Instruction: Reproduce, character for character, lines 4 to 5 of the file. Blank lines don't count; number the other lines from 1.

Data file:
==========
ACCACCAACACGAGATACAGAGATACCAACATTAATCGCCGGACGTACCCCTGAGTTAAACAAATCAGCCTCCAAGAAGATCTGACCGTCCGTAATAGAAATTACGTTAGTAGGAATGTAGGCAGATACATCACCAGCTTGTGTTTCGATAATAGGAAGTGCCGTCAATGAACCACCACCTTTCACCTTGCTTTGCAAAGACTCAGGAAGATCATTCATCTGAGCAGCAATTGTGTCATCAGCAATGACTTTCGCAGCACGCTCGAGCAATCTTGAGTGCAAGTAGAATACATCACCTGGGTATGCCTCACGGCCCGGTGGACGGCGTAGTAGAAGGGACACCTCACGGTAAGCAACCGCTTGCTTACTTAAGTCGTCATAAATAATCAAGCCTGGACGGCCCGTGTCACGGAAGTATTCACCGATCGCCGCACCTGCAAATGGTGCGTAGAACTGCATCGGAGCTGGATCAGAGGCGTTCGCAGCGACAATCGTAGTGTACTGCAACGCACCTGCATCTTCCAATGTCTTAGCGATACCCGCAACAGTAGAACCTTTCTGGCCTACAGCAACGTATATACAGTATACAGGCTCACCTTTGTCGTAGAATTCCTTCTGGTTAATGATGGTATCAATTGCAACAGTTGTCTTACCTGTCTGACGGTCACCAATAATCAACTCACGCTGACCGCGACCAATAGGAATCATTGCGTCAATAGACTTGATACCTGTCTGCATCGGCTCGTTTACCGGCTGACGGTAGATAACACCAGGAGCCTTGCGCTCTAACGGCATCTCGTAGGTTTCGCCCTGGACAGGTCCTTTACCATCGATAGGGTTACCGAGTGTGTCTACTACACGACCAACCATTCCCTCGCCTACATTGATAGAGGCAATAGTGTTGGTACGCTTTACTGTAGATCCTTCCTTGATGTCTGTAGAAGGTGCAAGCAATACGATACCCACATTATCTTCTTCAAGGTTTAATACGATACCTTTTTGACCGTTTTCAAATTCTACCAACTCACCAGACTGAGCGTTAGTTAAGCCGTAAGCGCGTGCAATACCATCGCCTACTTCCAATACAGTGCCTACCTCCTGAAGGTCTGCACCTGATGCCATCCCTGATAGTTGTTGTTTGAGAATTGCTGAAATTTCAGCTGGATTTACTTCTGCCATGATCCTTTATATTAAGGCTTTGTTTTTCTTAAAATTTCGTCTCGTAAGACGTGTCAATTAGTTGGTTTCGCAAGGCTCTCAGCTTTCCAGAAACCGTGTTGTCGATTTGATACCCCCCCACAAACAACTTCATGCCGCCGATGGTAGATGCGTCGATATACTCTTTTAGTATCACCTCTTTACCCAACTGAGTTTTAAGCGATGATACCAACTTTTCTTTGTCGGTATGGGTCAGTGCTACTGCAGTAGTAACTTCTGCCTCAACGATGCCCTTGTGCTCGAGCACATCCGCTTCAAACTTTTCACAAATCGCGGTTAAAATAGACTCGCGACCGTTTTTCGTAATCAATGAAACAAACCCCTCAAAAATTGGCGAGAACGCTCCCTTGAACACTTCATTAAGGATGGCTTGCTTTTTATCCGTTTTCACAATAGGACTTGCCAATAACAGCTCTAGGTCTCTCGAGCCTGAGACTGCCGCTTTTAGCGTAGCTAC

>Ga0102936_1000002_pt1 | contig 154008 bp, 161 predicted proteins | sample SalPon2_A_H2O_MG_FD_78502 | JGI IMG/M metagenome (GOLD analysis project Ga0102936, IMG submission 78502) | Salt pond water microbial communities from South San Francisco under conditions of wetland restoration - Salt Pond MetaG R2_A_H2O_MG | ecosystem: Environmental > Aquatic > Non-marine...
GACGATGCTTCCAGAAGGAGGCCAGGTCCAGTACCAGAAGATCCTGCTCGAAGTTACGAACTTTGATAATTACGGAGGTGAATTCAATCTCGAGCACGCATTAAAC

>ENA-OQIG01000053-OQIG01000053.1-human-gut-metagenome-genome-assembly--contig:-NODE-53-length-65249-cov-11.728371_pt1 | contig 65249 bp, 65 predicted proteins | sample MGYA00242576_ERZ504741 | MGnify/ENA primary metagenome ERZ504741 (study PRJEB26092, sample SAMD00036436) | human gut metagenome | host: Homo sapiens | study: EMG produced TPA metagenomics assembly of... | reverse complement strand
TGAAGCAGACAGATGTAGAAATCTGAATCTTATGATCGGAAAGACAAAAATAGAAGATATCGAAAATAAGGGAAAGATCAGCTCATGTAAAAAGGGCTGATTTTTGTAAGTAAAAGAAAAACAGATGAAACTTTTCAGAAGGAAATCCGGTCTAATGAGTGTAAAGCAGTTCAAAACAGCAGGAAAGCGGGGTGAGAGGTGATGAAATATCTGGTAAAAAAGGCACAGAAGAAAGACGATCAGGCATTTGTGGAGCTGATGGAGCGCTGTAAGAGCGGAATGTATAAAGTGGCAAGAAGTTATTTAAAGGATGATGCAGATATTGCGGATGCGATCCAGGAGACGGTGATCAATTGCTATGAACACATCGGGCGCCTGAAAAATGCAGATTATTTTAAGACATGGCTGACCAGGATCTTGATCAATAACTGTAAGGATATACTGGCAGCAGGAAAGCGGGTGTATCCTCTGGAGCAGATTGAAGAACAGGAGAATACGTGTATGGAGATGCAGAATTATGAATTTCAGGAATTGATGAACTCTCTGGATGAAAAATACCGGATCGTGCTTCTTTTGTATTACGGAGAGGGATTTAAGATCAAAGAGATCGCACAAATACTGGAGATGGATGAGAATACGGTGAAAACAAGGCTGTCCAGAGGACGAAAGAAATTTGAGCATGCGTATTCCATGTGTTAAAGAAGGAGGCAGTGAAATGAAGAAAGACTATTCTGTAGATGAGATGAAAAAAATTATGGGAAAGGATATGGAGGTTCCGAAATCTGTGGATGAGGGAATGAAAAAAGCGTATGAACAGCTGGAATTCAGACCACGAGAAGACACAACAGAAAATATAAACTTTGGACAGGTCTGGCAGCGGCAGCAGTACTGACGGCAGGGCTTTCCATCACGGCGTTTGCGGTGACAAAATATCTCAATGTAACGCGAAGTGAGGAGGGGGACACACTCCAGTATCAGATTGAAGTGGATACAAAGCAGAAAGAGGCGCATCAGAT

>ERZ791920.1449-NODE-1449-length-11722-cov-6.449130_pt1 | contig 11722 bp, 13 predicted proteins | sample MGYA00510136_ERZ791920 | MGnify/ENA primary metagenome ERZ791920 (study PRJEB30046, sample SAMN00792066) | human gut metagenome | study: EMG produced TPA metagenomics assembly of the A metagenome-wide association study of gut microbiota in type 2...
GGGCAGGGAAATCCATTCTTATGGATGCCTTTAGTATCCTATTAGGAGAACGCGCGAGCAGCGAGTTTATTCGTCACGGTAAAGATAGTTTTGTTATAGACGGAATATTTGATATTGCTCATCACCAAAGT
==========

>ENA-OQIG01000053-OQIG01000053.1-human-gut-metagenome-genome-assembly--contig:-NODE-53-length-65249-cov-11.728371_pt1 | contig 65249 bp, 65 predicted proteins | sample MGYA00242576_ERZ504741 | MGnify/ENA primary metagenome ERZ504741 (study PRJEB26092, sample SAMD00036436) | human gut metagenome | host: Homo sapiens | study: EMG produced TPA metagenomics assembly of... | reverse complement strand
TGAAGCAGACAGATGTAGAAATCTGAATCTTATGATCGGAAAGACAAAAATAGAAGATATCGAAAATAAGGGAAAGATCAGCTCATGTAAAAAGGGCTGATTTTTGTAAGTAAAAGAAAAACAGATGAAACTTTTCAGAAGGAAATCCGGTCTAATGAGTGTAAAGCAGTTCAAAACAGCAGGAAAGCGGGGTGAGAGGTGATGAAATATCTGGTAAAAAAGGCACAGAAGAAAGACGATCAGGCATTTGTGGAGCTGATGGAGCGCTGTAAGAGCGGAATGTATAAAGTGGCAAGAAGTTATTTAAAGGATGATGCAGATATTGCGGATGCGATCCAGGAGACGGTGATCAATTGCTATGAACACATCGGGCGCCTGAAAAATGCAGATTATTTTAAGACATGGCTGACCAGGATCTTGATCAATAACTGTAAGGATATACTGGCAGCAGGAAAGCGGGTGTATCCTCTGGAGCAGATTGAAGAACAGGAGAATACGTGTATGGAGATGCAGAATTATGAATTTCAGGAATTGATGAACTCTCTGGATGAAAAATACCGGATCGTGCTTCTTTTGTATTACGGAGAGGGATTTAAGATCAAAGAGATCGCACAAATACTGGAGATGGATGAGAATACGGTGAAAACAAGGCTGTCCAGAGGACGAAAGAAATTTGAGCATGCGTATTCCATGTGTTAAAGAAGGAGGCAGTGAAATGAAGAAAGACTATTCTGTAGATGAGATGAAAAAAATTATGGGAAAGGATATGGAGGTTCCGAAATCTGTGGATGAGGGAATGAAAAAAGCGTATGAACAGCTGGAATTCAGACCACGAGAAGACACAACAGAAAATATAAACTTTGGACAGGTCTGGCAGCGGCAGCAGTACTGACGGCAGGGCTTTCCATCACGGCGTTTGCGGTGACAAAATATCTCAATGTAACGCGAAGTGAGGAGGGGGACACACTCCAGTATCAGATTGAAGTGGATACAAAGCAGAAAGAGGCGCATCAGAT